"People tend to think that most of the disruption will come from heat going into the oceans, which, in turn, will alter wind patterns," said James Randerson, UCI's Ralph J. & Carol M. Cicerone Chair in Earth System Science. "We have found that large-scale changes in rainfall can, in part, be attributed to the way tropical forests respond to the overabundance of carbon dioxide humans are emitting into the atmosphere, particularly over dense forests in the Amazon and across Asia."
A new study led by former UCI postdoctoral scholar Gabriel Kooperman and published today in Nature Climate Change demonstrates that interactions between rainforests and rising CO2 levels will contribute to an asymmetrical pattern of rainfall change across the tropics.
In many aspects of Earth system science, the local effects of environmental factors can impact faraway regions through their influence on the circulation and movement of moisture within the atmosphere. The UCI-led group predicts a similar cascade of events, beginning with stomata, small structures on the underside of leaves that open and shut in order for plants to take in the CO2 they need to grow -- and that also release water vapor.
When more CO2 is present, these orifices do not open as wide, which reduces the amount of water evaporated into the atmosphere. According to the researchers, this small process at the plant level, multiplied across the rainforest, will cause changes in the atmosphere, affecting the way winds blow and the flow of moisture coming from the ocean.
"In many tropical forest regions, the moisture supplied by transpiration, which connects water underground at the root level directly to the atmosphere as it is pulled up to the leaves, can contribute as much as moisture evaporated from the ocean that rains back down at a given location -- which is normal rainforest recycling," said Kooperman, now an assistant professor of geography and atmospheric sciences at the University of Georgia.
"But with higher CO2, trees and forests evaporate less moisture into the air, so fewer clouds are formed above the Amazon," he said. "And rather than [joining with the usually abundant clouds and] raining over the forest, water vapor from the Atlantic Ocean blows across the South American continent to the Andes mountain range, where it comes down as rain on the mountain slopes, with limited benefit to the rainforest in the Amazon basin."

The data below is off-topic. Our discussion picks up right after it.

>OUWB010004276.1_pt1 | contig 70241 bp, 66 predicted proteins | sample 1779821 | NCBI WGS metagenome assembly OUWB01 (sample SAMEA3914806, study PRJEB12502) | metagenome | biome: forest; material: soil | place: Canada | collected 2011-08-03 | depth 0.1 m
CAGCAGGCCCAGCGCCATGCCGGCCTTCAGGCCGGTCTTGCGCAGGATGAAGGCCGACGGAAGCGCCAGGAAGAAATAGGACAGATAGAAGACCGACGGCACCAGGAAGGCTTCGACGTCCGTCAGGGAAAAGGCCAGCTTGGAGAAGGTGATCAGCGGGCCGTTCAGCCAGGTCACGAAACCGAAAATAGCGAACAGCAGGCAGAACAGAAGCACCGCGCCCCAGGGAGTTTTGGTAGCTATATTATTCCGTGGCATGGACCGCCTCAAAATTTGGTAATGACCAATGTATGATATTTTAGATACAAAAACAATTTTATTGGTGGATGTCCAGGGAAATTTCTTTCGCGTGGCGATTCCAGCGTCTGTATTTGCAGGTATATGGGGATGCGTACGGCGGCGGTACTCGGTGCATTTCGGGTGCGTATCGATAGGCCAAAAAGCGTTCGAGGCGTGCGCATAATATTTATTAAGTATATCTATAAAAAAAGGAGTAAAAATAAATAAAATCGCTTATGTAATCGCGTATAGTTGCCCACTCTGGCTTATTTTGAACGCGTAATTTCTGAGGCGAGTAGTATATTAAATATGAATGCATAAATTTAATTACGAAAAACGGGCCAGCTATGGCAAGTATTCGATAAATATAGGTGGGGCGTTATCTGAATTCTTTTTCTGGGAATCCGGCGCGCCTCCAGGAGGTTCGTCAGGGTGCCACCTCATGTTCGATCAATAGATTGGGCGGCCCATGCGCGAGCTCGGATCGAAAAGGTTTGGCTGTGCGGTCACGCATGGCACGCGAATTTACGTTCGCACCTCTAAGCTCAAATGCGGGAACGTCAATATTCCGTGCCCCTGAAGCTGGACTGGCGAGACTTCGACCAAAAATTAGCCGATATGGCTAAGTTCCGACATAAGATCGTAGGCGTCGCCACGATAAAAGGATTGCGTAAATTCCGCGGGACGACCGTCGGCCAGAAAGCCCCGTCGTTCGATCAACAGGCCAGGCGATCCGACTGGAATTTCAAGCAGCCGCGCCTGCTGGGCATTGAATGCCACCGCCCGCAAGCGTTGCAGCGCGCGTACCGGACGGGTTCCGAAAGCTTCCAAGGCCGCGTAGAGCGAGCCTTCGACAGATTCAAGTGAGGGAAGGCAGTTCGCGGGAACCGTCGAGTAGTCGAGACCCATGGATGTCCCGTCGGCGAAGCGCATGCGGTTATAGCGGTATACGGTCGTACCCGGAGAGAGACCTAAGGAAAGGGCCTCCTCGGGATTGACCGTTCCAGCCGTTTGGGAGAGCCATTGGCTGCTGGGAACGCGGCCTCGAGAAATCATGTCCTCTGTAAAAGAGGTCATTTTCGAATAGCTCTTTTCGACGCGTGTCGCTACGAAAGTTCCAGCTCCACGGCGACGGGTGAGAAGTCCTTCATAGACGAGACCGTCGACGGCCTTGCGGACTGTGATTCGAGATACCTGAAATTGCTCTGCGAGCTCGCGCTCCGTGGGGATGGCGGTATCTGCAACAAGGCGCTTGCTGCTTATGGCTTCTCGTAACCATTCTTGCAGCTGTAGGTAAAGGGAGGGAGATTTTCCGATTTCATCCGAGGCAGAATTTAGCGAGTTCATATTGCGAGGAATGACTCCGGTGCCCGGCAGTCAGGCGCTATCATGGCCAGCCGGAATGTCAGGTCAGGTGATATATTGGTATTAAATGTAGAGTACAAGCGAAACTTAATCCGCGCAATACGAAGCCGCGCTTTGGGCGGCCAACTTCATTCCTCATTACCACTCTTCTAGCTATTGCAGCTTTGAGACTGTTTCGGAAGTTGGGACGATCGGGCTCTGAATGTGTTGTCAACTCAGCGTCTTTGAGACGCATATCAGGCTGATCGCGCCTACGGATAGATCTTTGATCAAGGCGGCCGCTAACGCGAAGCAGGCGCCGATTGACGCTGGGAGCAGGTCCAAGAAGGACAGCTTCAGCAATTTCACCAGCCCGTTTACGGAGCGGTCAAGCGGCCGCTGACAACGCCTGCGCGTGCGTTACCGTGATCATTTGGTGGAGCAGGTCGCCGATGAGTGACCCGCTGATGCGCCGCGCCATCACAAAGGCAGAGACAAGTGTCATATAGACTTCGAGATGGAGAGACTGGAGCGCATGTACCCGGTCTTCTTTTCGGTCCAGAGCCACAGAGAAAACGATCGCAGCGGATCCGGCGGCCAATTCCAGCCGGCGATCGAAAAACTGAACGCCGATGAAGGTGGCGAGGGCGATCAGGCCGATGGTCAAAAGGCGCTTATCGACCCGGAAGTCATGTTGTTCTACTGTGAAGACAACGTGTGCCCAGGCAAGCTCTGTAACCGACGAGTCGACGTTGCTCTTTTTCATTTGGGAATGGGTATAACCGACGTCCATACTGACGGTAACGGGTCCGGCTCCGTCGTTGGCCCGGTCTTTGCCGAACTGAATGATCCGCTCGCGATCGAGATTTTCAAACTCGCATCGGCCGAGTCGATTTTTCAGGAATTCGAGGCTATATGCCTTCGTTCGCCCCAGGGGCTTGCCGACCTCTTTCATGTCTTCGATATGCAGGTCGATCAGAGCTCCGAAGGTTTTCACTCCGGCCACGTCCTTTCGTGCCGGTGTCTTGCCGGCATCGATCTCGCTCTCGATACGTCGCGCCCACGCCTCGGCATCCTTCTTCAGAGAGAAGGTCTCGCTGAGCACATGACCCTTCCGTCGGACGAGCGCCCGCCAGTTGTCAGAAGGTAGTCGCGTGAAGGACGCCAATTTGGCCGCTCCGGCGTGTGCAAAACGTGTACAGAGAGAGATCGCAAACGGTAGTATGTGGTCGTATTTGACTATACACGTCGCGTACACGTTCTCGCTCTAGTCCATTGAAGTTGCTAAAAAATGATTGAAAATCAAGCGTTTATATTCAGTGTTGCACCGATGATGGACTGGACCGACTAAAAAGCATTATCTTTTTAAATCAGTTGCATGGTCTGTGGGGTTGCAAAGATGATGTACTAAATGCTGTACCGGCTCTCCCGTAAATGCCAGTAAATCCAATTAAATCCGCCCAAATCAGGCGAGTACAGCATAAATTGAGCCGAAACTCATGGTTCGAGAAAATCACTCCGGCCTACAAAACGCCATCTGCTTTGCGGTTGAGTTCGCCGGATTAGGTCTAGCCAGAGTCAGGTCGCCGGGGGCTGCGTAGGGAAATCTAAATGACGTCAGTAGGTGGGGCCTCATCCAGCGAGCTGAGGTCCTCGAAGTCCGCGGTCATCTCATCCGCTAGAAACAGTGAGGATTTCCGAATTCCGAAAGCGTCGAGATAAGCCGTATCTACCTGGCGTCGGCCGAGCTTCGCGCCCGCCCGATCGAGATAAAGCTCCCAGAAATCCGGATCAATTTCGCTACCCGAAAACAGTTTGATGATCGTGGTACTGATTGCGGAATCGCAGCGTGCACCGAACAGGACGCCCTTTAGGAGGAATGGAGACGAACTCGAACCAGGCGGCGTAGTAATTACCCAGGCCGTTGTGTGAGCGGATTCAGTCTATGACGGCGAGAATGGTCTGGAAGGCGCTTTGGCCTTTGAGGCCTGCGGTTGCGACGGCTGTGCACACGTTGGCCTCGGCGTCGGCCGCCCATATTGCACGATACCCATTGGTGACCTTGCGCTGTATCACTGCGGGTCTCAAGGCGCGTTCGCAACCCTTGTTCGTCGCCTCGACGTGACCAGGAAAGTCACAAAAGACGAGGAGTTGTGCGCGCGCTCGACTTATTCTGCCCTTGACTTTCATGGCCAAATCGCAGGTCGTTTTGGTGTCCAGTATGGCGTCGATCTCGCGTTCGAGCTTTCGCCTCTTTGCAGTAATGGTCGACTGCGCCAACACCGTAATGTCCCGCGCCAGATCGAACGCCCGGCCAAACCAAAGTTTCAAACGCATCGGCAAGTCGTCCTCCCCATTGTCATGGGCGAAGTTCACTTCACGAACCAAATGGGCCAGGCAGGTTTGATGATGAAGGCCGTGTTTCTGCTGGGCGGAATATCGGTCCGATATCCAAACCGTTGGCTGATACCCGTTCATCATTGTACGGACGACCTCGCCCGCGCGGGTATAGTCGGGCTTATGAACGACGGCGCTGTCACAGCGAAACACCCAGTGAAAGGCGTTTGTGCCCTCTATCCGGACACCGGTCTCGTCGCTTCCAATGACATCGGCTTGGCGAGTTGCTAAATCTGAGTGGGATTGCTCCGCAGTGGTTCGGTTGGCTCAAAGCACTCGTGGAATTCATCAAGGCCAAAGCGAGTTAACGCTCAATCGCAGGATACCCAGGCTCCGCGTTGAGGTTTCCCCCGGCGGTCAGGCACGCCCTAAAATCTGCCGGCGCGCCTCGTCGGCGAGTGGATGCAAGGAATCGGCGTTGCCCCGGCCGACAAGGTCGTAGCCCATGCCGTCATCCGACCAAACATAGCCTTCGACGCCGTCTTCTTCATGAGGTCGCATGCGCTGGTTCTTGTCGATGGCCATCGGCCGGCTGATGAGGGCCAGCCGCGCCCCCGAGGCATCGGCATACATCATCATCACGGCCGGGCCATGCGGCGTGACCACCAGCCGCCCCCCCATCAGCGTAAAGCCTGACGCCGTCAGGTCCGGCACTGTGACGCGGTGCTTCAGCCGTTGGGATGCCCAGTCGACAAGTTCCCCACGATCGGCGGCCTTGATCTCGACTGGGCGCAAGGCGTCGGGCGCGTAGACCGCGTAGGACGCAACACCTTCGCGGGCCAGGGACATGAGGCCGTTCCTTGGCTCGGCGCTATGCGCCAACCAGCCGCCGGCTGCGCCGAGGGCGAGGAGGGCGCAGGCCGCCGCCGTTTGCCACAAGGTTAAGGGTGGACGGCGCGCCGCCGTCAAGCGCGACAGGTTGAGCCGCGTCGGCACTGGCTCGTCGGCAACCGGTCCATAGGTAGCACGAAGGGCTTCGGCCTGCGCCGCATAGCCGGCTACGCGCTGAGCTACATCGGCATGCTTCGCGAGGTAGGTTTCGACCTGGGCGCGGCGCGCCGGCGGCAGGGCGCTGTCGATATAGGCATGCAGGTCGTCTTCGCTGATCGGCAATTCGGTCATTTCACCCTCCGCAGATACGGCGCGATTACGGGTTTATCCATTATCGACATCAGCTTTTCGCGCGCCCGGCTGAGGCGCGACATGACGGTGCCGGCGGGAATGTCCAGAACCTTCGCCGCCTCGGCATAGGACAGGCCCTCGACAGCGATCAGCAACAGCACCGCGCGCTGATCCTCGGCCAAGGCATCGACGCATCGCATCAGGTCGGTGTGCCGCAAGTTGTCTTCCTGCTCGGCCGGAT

This recipe for drought in South America is unique to the Amazon and distinctly different from an increase in rainfall predicted over forests in Central Africa and the Maritime Continent, a vast area between the Pacific and Indian oceans that includes Malaysia, Papua New Guinea, and the heavily populated Indonesian archipelago.
Randerson said that the reduction in evaporation will lead to warming over the forests on islands such as Borneo, Java, and Sumatra, which are surrounded by humid air above warm ocean surfaces. "You'll get a stronger contrast in heating over the islands compared to the nearby ocean, and so it will enhance a natural ocean-land breeze, pulling in more moisture from these neighboring ocean systems to increase rainfall over the forests," he said.
The research project, which used a combination of standard simulations provided through the Coupled Model Intercomparison Project Phase 5 and simulations with the state-of-the-art Community Earth System Model, revealed that the response of tropical vegetation to higher CO2 can be an important driver of climate change in the tropics, according to Kooperman.
He also highlighted the fact that the resulting droughts and forest mortality in the Amazon and a potential increase in flooding in other rainforests may have an impact on biodiversity, freshwater availability and food supplies for economically vulnerable populations.
Source: University of Carolina-Irvine through Science Daily | 27 April 2018